Munroe Tavern


Munroe Tavern in Lexington




Built in 1735, the tavern served as the British field hospital, and headquarters for Lord Hugh Percy, during the Battle of Lexington on 19-Apr-1775.

The tavern is named for William Munroe, who was the proprietor from 1770 to 1827. Munroe was a Freemason, and interestingly, President Washington, who was also a Freemason, chose to dine there when he visited the Lexington battlefield in 1789. An upstairs room contains the table at which Washington sat.

The guided tour provides perspective from the exhausted British point of view.

Associated People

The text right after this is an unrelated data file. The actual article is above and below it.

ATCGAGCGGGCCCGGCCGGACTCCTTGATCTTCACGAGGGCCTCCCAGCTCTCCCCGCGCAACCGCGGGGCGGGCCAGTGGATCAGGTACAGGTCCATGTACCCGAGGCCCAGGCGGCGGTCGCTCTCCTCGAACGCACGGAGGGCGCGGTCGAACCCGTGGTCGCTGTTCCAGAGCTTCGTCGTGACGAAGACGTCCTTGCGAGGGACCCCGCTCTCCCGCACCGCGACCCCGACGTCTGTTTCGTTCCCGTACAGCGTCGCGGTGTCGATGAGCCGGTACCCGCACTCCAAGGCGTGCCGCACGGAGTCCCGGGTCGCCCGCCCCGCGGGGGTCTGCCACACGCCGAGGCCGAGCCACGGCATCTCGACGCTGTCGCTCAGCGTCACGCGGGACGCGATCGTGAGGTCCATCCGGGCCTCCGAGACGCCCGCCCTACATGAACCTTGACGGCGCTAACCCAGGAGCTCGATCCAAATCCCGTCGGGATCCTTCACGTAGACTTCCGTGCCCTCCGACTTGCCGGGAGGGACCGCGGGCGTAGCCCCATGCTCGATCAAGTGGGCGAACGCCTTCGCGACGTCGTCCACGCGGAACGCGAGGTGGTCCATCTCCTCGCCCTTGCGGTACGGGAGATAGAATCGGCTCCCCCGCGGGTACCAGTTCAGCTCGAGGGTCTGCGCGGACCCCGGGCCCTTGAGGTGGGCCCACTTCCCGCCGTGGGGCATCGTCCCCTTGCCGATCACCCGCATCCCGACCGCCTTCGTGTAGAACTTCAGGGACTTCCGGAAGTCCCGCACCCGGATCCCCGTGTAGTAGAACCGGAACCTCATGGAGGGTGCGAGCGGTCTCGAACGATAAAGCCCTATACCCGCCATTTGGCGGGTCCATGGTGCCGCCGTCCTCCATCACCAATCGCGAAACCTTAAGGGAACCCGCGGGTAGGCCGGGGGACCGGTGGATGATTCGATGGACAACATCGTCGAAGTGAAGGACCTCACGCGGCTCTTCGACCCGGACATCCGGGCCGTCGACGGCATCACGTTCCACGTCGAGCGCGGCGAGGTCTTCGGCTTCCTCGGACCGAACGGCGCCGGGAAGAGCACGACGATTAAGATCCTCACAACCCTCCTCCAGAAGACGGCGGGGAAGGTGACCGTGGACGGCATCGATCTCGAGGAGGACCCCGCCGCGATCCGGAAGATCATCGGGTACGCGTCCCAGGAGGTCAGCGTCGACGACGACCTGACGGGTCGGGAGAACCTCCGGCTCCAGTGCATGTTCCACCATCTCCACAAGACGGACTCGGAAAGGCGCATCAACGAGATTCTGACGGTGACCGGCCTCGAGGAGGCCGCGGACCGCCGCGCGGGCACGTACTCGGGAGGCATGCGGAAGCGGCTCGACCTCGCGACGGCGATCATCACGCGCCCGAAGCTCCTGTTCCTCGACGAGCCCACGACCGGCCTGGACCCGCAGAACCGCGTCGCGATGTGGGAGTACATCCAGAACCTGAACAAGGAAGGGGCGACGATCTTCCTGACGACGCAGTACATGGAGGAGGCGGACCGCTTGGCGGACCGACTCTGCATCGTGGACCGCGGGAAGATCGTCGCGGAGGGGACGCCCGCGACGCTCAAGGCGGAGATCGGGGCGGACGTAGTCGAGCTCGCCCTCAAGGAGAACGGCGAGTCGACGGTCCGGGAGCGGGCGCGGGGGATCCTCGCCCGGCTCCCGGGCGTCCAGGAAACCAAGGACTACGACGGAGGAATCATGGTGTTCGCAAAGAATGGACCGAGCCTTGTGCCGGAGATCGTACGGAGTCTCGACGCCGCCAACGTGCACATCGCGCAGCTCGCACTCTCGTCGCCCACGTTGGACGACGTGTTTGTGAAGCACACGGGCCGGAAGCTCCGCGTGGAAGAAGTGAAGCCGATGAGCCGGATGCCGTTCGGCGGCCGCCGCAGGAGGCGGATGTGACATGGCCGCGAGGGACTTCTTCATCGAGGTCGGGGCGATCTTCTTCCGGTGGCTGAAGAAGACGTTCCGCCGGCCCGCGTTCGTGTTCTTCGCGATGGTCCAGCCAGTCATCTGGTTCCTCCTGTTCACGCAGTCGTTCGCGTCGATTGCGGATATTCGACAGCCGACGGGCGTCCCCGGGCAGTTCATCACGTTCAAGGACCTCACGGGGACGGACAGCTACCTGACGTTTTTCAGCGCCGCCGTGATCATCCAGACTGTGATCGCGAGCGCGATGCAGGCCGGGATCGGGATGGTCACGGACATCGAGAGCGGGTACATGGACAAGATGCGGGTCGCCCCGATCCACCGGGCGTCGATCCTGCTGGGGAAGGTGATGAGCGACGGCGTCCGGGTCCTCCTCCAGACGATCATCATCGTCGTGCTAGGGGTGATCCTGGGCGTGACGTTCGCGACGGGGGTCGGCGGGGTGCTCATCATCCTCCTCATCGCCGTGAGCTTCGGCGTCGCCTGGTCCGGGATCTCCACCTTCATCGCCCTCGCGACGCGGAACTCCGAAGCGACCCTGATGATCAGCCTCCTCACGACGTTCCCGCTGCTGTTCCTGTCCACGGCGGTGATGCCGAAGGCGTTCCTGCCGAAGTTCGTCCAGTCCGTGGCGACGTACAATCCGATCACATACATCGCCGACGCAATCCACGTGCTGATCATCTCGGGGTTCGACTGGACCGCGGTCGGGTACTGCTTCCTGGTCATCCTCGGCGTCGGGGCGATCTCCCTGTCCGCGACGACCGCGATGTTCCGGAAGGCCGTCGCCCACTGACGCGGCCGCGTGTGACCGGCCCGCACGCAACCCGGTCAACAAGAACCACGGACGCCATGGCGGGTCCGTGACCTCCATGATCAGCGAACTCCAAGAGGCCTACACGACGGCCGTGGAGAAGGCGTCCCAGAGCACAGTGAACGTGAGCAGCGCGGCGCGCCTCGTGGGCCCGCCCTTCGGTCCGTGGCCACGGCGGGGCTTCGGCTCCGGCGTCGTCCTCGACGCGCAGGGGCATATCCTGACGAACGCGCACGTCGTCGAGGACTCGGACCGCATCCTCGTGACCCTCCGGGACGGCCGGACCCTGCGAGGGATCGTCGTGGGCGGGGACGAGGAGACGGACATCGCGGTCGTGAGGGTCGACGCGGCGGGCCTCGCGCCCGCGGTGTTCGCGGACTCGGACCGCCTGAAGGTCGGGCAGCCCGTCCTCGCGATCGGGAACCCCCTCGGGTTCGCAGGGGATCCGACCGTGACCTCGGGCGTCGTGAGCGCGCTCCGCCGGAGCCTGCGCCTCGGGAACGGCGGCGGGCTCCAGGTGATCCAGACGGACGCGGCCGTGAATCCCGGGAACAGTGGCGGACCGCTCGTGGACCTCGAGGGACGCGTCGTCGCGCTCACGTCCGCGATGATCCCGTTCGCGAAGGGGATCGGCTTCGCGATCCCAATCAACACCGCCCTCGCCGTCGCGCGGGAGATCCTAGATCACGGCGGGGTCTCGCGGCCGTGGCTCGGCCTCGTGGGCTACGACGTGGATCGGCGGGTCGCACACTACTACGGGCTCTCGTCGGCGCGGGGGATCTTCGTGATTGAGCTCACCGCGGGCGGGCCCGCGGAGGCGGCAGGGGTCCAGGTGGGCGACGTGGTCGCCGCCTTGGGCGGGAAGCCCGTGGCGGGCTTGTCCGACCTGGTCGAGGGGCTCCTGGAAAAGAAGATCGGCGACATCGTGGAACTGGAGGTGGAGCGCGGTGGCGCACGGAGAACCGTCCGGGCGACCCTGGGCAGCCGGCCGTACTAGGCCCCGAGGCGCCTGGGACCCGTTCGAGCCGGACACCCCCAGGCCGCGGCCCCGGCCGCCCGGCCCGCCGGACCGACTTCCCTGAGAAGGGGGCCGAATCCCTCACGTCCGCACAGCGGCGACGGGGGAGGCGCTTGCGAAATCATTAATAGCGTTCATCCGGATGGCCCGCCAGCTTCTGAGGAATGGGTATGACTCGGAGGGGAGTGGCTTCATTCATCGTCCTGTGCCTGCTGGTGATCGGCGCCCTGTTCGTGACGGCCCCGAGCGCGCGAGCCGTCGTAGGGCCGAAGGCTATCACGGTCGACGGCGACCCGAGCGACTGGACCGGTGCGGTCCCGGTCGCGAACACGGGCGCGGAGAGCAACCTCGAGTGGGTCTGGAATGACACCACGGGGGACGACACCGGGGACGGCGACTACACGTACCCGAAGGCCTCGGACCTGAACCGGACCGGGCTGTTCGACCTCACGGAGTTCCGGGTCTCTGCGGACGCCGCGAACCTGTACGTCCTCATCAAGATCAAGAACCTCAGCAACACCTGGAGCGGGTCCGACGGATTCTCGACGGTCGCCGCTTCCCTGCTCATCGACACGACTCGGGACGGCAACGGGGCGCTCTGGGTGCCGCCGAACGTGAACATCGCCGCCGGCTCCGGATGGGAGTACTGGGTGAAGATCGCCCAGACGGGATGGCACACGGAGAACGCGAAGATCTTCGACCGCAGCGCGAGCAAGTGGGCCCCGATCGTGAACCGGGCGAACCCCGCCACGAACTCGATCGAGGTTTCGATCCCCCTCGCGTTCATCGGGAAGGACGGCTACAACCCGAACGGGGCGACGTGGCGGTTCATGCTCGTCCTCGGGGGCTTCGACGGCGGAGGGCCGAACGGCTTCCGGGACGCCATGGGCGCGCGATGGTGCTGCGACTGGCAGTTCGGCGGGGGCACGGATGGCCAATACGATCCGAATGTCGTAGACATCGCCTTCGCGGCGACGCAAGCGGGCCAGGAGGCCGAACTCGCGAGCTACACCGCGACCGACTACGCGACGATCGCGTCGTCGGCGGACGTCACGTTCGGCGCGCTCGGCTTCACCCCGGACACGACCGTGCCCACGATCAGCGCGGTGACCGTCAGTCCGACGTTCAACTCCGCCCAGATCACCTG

Racial prejudice worked to perpetuate American slavery, even if it was not essential to sustain the institution. Slavery, serfdom, and peonage had existed elsewhere without racial connotations. Indeed, bondage had been so historically ubiquitous one might well ask why, by the 1760’s, it had come to trouble so many white Americans so much. The answer lies in part — and this part help explain why people like Mason did not act more aggressively on their concerns — in the reservations many whites felt about living alongside members of a supposedly inferior race, whether slave or free. The problem was inherent in American slavery, and emancipation, by undermining white control, would only make it worse.

Jeff Broadwater
George Mason: Forgotten Founder (2006)